The Raleigh-based N.C. Values Coalition is not convinced, however. It insisted the HRC “drafted, proposed and aggressively advanced” the ordinance with the help of boycotts and “mob-like tactics.”

N.C. Values also is among the groups that suggested the ordinance campaign was too closely linked to Chad Sevearance-Turner, a Charlottean convicted of committing a lewd act with a minor in 1998 in South Carolina. He was head of the LGBT Charlotte Chamber of Commerce, one member of a coalition of businesses, faith groups and civic groups backing the proposed ordinance. He resigned from the chamber in the spring when his conviction was publicized.

“Sex offenders will be the beneficiaries of the proposed ordinance because it will provide legal cover for men to enter women’s bathrooms and locker rooms,” N.C. Values said in a statement.

So far, critics have not provided documentation that it has happened in other cities where similar laws have been enacted.

N.C. Values says it knows of 10 acts of voyeurism that have occurred inside department store fitting rooms and bathrooms across the nation where gender-neutral restrooms have been established.

Autry notes, however, that Charlotte’s law upheld existing laws regarding voyeurism, indecent exposure and other similar acts. Critics who imply otherwise are trying to scare the public, he says.

Roberts: ‘Locally supported’

Mayor Roberts, a key figure in getting the policy passed, says those who believe it wasn’t a community-driven effort are only fooling themselves.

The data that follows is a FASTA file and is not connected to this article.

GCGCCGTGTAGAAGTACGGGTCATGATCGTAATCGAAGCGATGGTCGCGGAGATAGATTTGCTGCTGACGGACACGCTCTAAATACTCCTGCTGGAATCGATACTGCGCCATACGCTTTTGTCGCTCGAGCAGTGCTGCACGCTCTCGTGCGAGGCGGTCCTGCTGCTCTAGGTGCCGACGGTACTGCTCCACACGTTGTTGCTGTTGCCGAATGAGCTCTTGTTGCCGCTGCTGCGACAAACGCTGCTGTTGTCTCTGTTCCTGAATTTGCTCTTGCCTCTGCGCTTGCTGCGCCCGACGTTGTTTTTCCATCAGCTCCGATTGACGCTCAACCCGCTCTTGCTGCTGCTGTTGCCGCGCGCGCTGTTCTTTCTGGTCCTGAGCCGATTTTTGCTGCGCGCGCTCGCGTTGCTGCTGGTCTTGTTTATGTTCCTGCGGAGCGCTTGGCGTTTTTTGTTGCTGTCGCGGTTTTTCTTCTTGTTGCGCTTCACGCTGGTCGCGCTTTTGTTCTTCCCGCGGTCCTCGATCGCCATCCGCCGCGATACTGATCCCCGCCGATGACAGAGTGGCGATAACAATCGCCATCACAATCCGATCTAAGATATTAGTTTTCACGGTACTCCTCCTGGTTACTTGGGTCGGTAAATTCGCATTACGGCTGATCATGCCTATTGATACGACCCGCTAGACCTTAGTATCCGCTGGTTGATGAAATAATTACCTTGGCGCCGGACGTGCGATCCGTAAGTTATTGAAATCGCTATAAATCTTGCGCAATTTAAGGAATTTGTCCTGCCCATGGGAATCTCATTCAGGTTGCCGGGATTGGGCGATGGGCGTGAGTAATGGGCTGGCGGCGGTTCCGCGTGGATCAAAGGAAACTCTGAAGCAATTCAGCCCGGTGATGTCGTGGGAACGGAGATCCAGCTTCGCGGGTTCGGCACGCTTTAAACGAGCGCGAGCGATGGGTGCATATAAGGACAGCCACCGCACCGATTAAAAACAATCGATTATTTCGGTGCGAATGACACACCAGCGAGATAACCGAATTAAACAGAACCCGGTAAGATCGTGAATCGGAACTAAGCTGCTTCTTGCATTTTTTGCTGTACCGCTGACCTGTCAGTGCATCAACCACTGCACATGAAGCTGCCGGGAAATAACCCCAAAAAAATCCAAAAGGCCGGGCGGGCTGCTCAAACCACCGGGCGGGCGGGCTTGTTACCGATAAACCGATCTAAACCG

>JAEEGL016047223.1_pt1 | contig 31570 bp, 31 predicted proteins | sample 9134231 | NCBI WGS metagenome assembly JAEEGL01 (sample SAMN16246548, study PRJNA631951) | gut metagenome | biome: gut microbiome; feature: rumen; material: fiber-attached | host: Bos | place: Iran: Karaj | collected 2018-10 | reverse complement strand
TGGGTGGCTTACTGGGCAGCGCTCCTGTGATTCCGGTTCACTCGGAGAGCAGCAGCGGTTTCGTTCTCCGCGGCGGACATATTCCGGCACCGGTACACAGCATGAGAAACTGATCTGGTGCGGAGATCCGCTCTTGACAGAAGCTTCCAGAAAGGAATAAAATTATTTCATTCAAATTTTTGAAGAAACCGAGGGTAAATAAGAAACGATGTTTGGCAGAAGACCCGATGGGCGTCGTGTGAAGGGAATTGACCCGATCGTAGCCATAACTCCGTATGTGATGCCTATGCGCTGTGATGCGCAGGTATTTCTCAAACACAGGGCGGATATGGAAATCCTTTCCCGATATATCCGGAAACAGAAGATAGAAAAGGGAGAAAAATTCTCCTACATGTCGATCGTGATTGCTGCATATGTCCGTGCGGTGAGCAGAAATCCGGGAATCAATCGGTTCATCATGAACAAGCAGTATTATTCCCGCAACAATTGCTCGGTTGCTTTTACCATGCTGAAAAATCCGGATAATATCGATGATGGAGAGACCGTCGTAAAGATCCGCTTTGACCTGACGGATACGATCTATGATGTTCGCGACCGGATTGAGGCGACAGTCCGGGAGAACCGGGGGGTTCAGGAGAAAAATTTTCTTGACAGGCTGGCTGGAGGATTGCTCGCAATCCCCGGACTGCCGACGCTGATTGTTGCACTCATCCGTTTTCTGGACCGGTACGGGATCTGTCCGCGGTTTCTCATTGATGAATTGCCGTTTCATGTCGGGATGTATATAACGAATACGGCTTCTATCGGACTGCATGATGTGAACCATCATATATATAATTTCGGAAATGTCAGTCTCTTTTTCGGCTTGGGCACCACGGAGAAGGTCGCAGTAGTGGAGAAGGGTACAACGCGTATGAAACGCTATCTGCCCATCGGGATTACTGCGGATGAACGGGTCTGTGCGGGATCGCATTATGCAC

“These (critics) are folks who are not in touch with local business leaders and the community,” Roberts says. “This was very much locally supported and initiated. People who believe it’s outside agitators are wrong.”

She has given up hope for a compromise with the state over HB2 and says she is is devoting much of her time trying to stop conventions, major events and businesses from boycotting the city.

Sarah Warbelow, legal director for the HRC, is among those who believe Autry and Bishop helped start a national movement that is changing history. But she says the North Carolina General Assembly gets a lot of credit, too, for passing HB2 in a single day.

“That knee-jerk action taken by the state is unprecedented anywhere else in the country,” Warbelow says. “On the other hand, we’re glad the American public is paying attention to transgender people because of what the state did and starting to get a better understanding of who transgender people are.”

North Carolina repealed HB2 in 2017 but left intact some of its provisions. But with Charlotte’s reputation tainted, the city is still paying to market itself to visitors.